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China's natural resources balancing act

04 January 2017

Despite a recent slowing, three decades of growth have elevated China into one of the world's most powerful economies. China's entry into the World Trade Organization in 2001 sparked a repositioning of global supply chains and catalyzed impressive growth in its manufacturing sector as well as its economy overall. However, more recently that growth is slowing as supply chains pivot to other low-cost countries and in some cases even shift back to the developed world. Ironically, this reversal may be happening under the cloak of a protectionist anti-trade backlash in response to the original supply chain shifts that created labor dislocation in countries such as the US and in western Europe.

Against this backdrop, Chinese manufacturers can no longer rely on a never-ending acceleration of finished good exports to fuel demand growth. China's leaders have recognized this. Moreover, the global recession of 2009 has taught them the risks of being overly beholden to exports. As a result, China is now in the midst of a delicate pivot toward a more consumer-oriented economy driven by domestic consumption rather than exports. This shift alone will change the nature of the products demanded and the chemical and plastic components of which many of the goods will be constructed. Because Chinese consumer preferences are quite different than those of the West, product features will ultimately adapt to this reality.

Growth Plus Environmental Stewardship

China faces other conflicting dynamics as its citizens demand higher environmental and safety standards. Meeting this demand will be a challenge, especially considering the nation's reliance on natural resources. Historically, China's chemical industry has largely run on relatively highly polluting, locally abundant energy sources such as coal to supplement limited oil and gas resources.

Moreover, although coal can be production-cost advantaged in some locations, coal-based investments are unlikely to either keep pace with China's domestic chemical growth or offer superior capital returns. With limited natural resources, hydrocarbon-based commodity chemical investments are likely to be marginal uses of increasingly expensive and scarce capital. Lower returns are probably acceptable for state-owned enterprises (SOEs), since basic and intermediate chemical investment remains a strategic imperative and helps maintain a level of self-sufficiency for manufacturing that brings comforts to the country as a whole.

However, the growing local pressure to conserve energy and support green development is creating new challenges for China's energy, chemical, and manufacturing industries. China will need to look beyond coal and begin weighing these macro-level economic and environmental issues in its energy and investment policies and decision making.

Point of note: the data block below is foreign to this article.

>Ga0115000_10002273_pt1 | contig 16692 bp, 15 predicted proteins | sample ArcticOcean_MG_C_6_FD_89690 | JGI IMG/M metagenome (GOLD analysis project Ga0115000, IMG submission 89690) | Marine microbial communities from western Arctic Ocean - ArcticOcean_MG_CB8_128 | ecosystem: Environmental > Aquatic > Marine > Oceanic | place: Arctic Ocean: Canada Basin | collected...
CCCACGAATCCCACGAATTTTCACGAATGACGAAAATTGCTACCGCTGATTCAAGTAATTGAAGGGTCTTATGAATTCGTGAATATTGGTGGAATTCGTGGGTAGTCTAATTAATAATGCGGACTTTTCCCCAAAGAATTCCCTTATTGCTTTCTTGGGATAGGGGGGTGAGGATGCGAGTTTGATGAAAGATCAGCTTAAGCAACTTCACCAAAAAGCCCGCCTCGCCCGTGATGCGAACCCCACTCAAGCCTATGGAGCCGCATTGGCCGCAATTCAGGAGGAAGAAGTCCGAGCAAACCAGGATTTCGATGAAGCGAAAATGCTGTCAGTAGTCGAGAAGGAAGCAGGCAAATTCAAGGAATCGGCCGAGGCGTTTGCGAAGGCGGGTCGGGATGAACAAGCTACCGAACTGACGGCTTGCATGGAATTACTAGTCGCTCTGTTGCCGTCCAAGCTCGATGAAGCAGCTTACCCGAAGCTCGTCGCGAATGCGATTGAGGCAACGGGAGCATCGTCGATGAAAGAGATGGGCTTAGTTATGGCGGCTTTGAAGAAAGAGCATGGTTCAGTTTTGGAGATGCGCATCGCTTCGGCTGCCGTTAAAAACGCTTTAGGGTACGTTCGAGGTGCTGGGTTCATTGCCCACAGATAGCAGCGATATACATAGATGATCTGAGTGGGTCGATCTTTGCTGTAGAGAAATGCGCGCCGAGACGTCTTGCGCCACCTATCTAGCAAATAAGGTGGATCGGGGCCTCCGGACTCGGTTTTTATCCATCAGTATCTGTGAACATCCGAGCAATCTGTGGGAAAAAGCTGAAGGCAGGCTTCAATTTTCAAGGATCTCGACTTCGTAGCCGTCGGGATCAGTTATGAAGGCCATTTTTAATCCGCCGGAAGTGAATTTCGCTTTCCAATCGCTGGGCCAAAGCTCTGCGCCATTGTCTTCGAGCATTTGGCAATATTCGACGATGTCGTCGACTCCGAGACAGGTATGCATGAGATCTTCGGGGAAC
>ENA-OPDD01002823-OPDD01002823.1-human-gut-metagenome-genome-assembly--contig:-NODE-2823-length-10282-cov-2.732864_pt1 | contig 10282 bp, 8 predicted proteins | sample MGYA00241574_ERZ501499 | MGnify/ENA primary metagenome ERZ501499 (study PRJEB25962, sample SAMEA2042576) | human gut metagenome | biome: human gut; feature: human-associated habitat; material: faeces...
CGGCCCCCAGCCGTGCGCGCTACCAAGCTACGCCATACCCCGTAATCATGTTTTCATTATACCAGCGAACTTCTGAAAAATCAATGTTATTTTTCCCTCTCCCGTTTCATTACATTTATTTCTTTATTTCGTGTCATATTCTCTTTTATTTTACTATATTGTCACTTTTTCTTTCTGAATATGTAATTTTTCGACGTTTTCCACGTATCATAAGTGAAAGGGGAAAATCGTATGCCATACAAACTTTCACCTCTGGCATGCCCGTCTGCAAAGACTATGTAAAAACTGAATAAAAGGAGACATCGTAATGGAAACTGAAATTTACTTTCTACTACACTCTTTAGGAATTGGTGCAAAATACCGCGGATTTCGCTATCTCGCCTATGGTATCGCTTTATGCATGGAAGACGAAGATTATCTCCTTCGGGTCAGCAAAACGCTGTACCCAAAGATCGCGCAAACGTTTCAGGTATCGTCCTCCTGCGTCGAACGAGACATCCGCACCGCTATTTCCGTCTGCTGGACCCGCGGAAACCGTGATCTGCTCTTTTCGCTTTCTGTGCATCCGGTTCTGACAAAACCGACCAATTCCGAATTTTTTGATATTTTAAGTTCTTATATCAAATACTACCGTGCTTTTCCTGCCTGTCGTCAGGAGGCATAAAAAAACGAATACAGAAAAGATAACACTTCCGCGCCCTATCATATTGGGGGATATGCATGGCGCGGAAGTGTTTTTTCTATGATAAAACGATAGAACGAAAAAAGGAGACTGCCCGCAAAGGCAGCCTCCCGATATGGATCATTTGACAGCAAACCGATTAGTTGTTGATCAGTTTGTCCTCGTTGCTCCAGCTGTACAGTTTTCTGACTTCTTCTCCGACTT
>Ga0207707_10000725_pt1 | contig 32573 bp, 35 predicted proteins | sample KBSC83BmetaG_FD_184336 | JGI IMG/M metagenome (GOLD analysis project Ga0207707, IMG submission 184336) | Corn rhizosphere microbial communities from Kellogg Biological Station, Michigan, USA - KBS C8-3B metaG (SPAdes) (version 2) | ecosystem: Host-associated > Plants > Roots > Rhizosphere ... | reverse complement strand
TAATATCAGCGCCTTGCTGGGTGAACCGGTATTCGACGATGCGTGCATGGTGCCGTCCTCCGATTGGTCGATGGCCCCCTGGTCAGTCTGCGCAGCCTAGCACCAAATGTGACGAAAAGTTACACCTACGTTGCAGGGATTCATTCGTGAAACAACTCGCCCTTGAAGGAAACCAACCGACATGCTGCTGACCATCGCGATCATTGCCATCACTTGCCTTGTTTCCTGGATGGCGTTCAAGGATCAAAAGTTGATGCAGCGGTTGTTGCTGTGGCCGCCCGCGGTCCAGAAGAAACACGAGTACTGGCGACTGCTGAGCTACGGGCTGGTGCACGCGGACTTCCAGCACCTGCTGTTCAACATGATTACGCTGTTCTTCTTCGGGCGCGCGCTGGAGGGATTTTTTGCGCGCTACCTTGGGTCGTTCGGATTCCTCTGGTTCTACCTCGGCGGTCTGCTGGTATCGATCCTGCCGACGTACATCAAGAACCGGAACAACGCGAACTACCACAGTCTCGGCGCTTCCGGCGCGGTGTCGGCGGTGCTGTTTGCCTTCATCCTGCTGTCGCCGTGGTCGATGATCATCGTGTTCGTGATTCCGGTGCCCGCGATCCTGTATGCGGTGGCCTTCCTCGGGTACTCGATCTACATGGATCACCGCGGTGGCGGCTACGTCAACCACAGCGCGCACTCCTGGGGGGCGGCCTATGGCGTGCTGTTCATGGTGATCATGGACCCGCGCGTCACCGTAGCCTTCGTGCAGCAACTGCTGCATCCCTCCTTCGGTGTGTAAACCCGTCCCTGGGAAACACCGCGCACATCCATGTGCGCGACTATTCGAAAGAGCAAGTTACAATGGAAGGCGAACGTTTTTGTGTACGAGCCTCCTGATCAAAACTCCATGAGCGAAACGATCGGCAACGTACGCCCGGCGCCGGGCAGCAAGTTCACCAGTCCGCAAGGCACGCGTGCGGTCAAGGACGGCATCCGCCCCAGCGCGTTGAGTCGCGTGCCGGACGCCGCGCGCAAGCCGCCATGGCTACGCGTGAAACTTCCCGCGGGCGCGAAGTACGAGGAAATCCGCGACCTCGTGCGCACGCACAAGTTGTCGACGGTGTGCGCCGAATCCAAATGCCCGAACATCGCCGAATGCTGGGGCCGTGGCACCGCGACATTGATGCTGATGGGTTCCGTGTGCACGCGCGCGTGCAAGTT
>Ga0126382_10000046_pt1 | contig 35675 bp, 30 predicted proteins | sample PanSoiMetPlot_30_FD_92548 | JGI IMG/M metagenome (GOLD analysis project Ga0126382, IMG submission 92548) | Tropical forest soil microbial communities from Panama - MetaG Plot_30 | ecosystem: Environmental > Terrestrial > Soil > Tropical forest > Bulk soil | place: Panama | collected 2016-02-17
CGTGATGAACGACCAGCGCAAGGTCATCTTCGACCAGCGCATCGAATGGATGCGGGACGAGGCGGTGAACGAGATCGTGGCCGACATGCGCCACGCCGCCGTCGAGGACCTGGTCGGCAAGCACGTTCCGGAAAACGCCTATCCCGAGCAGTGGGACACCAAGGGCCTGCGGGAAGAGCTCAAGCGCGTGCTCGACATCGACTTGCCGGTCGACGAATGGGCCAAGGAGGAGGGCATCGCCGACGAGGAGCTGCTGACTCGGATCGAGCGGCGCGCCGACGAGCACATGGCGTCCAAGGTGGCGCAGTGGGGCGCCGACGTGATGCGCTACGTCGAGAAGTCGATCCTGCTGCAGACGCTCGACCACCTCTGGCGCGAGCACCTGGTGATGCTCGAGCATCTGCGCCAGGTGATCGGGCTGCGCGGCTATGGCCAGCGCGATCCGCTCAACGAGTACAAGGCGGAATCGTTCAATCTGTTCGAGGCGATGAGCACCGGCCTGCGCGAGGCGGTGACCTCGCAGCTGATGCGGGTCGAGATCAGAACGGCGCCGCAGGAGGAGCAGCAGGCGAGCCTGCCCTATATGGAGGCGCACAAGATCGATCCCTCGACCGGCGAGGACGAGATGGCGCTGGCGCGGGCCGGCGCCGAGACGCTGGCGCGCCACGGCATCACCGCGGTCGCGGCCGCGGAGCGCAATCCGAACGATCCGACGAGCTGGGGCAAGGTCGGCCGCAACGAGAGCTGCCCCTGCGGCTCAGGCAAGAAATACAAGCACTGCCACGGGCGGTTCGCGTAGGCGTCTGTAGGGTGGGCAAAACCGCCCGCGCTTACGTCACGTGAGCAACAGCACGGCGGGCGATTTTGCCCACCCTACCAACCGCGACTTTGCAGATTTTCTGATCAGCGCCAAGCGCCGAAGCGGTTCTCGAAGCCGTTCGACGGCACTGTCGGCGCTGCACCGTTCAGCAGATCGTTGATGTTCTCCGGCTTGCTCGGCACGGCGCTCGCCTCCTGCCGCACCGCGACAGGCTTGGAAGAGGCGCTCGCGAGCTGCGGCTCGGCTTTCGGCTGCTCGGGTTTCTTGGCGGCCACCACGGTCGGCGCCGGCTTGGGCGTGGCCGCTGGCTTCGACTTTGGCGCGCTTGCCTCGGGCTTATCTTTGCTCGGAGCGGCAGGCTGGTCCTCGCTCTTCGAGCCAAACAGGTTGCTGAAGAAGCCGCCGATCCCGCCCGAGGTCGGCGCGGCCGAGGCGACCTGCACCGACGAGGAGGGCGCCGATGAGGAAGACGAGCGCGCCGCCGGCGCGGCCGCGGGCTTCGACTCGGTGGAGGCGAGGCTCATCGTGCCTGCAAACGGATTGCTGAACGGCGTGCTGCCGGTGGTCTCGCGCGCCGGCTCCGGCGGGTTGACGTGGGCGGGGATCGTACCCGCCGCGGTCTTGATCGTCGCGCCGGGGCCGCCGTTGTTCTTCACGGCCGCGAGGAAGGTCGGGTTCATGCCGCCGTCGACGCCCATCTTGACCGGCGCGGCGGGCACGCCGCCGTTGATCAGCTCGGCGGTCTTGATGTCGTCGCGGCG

To balance these strategic needs with growing environmental demands and slowing economic growth, decision makers will need to carefully evaluate their options, considering issues such as:

  • How to most effectively deploy capital
  • Using technology advances to reduce CO2 emissions
  • Increasing focus on technologies and products that are both market-driven and environmentally conscious

Tips for Sustainable Growth

Chinese energy and chemicals companies need to improve innovation. Companies must transition into higher value-added and technologically-driven manufacturing techniques to ensure market competitiveness and support the call for improved environmental standards. Indeed, these are the goals of both China's 13th five-year plan and its Made-in-China 2025 policies.

Key concerns that China's policy makers are hoping to address include:

  • Choosing operational processes that can best meet development goals
  • Optimizing the supply chain
  • Developing policies that support product innovation
  • Enabling organizational efficiency

Looking ahead, China must also reduce both the existing and the future potential for structural overcapacity. In the past, rampant overinvestment has led to lower returns, poor decisions around process technology choices, and reduced competitiveness by capping market prices and sapping reserves for needed investment in other areas, such as innovation and merger and acquisition activity. To strike the right balance, policy makers need to consider steps such as:

  • Eliminating so-called 'zombie' companies, by combining market forces with supportive government policies that relieve social displacement and the impact of local protectionism
  • Allowing M&A activities that help build scale and optimize the asset base
  • Creating better clustering of resources and upgrading the energy portfolio to higher-end products
  • Partnering with overseas companies to advance technology and cost position
  • Revamping capital investment processes to ensure capital is allocated both appropriately and to the most impactful industry sectors

The combination of the changing nature of China's economy, the increasing focus of its citizenry on environmental stewardship, and the natural shortfall of its energy resources present a daunting challenge to Chinese policy-makers. No doubt the central command-and-control structure can effectively implement the policies once they are decided. The challenge is to maintain the delicate balance in the face of rapidly changing dynamic forces.

Dave Witte is the Senior Vice President of IHS Markit and General Manager of Oil, Midstream, Downstream & Chemical
Posted 4 January 2017



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